wail; from Indo-Eur. root plu, whence not synonymous with laying waste or de-de, and pingo, to paint.] 1. To paint; to
pluere, to rain; plurius, rain; and our flow, stroying, being limited to the loss of inhaportray; to form a likeness of in colours;
jlood.) 1. To lament; to be wail; to mourn; bitants; as, an army or a famine may depoas, to depict a lion on a shield.
to feel or express deep and poignant grief pulate a country. It rarely expresses an His arms are fairly depicted in his chamber. Fuller. for.
entire loss of inhabitants, but often a great 2. To describe; to represent in words; as, Thou art gone to the grave! but we will not deplore
diminution of their numbers. the poet depicts the virtues of his hero in thee.
Grim death, in different shapes, glowing language. 2. To despair of; to regard or give up as
Depopulates the nations, thousands fall
Philips. Cæsar's gout was then depicted in energetic lan desperate. guage.
The physicians do make a kind of scruple and Depopulate (de-po'pū-lāt), v.i. To become Syn. To delineate, paint, sketch, portray, religion to stay with the patient after the disease is dispeopled. (Rare or obsolete.) describe, represent.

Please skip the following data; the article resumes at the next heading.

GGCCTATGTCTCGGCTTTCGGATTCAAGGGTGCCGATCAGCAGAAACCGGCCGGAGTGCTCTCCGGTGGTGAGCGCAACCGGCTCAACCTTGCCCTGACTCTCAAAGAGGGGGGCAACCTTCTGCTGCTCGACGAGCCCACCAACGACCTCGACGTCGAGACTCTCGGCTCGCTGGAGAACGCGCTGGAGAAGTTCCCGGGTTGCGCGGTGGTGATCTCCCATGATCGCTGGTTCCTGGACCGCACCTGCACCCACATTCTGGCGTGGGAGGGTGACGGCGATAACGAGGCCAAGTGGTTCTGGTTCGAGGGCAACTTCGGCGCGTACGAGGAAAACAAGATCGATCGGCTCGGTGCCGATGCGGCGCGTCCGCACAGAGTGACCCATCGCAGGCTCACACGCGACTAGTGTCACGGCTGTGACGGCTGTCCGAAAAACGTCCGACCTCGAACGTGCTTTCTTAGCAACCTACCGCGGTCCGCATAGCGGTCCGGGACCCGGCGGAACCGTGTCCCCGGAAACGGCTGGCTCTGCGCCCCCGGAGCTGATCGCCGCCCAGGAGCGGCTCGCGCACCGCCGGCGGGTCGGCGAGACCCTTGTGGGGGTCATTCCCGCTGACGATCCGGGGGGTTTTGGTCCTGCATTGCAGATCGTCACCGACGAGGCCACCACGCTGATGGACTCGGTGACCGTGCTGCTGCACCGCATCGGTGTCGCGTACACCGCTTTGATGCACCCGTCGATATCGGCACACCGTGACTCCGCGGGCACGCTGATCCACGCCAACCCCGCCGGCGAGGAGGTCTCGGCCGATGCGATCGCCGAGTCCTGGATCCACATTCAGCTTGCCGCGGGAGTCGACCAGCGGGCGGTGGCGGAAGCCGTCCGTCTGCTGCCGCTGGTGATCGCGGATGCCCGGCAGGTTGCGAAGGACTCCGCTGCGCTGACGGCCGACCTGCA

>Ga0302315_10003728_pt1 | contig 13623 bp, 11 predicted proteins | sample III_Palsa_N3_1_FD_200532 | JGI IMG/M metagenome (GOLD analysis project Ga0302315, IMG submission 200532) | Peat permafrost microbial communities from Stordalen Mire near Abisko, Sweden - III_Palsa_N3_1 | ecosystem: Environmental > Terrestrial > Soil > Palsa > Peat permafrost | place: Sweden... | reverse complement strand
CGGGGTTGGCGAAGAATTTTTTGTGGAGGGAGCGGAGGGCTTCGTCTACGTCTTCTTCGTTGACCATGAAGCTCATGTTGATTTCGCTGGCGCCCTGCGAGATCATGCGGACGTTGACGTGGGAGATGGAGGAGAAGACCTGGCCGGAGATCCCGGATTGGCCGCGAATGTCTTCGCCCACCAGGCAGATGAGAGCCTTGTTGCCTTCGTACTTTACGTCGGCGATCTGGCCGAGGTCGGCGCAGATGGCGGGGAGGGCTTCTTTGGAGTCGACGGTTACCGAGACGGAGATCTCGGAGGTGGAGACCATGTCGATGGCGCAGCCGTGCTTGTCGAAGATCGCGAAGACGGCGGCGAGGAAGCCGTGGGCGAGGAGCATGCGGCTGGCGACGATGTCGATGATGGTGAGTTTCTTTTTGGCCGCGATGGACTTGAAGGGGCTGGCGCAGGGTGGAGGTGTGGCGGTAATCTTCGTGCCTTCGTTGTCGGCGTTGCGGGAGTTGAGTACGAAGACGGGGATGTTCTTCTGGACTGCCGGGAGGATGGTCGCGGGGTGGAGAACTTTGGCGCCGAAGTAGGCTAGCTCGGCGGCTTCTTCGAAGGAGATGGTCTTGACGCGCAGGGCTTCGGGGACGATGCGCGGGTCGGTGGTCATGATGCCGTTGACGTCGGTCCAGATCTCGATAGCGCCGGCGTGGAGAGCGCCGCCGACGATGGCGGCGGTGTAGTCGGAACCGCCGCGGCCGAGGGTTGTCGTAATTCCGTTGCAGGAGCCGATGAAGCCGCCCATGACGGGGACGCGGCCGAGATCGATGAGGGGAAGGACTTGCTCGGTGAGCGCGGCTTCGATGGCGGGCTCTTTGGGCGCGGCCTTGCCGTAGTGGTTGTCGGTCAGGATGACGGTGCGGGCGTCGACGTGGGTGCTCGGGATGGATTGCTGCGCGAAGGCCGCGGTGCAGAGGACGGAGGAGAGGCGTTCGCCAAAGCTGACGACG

This is not the place to enter into an inquiry Depiction (de-pik'shon), n. A painting or 3. To complain of.
whether the country be de populating or not.
Goldsmith depicting. (Rare or obsolete.)
Depopulation (de-po'pū-la"shon), n. pictured; ppr, depicturing. [Prefix de, and Syn. To bewail, lament, mourn, bemoan.
act of dispeopling; destruction expulsion
of inhabitants. picture.) To paint; to picture; to represent Deplore (de-plor“), v.i. To utter lamenta Depopulator (de-po'pū-lāt-ér), 12. One who in colours tions; to lament; to moan. (Rare.)
or that which depopulates; one who or that Several persons were depictured in caricature.
'Twas when the sea was roaring Fielding
which destroys or expels the inhabitants of
With hollow blasts of wind, Depilate (de'pil-āt), v.t. pret & pp. depil
A damsel lay deploring,
a city, town, or country; a dispeopler. ated; ppr. depilating. (L. depilo, to pull out
All on a rock reclined.
Deport (de-port'), v.t. (Fr. déporter, to the hair – de, priv., and pilo, to put forth Deploredly t (de-plored-li), adv. Lament
banish; 0. Fr. se deporter, to amuse one's hairs, from pilus, hair.) To strip of hair. ably.
self; L. deporto, to convey down or away, to Depilation (de-pil-a'shon), n. The act of Deploredness (dē-plored-nes), n. The state
banish-de, down, away, and porto, to carry.] stripping of hair; the removal of hair from of being deplored; deplorableness. Bp. Hall.
1. To carry; to demean; to behave: with the hides.
reciprocal pronoun. (Rare.) Depilatory (de-pila-to-ri), a. Having the Deplorer (de-plor'ėr), n. One who deplores
Let an ambassador deport himself in the most quality or power to remove hair from the
graceful manner before a prince.
Pope. or deeply laments; a deep mourner. skin. Deploringly (de-plor'ing-li), adv. In a de
2. To transport; to carry away, or from one Depilatory (dē-pil'a-to-ri), n. Any applica ploring manner.
country to another. tion which is used to strip off hair without Deploy (de-ploi'), v.t. (Fr. déployer-de, He told us he had been deported to Spain, with a injuring the texture of the skin; specifically,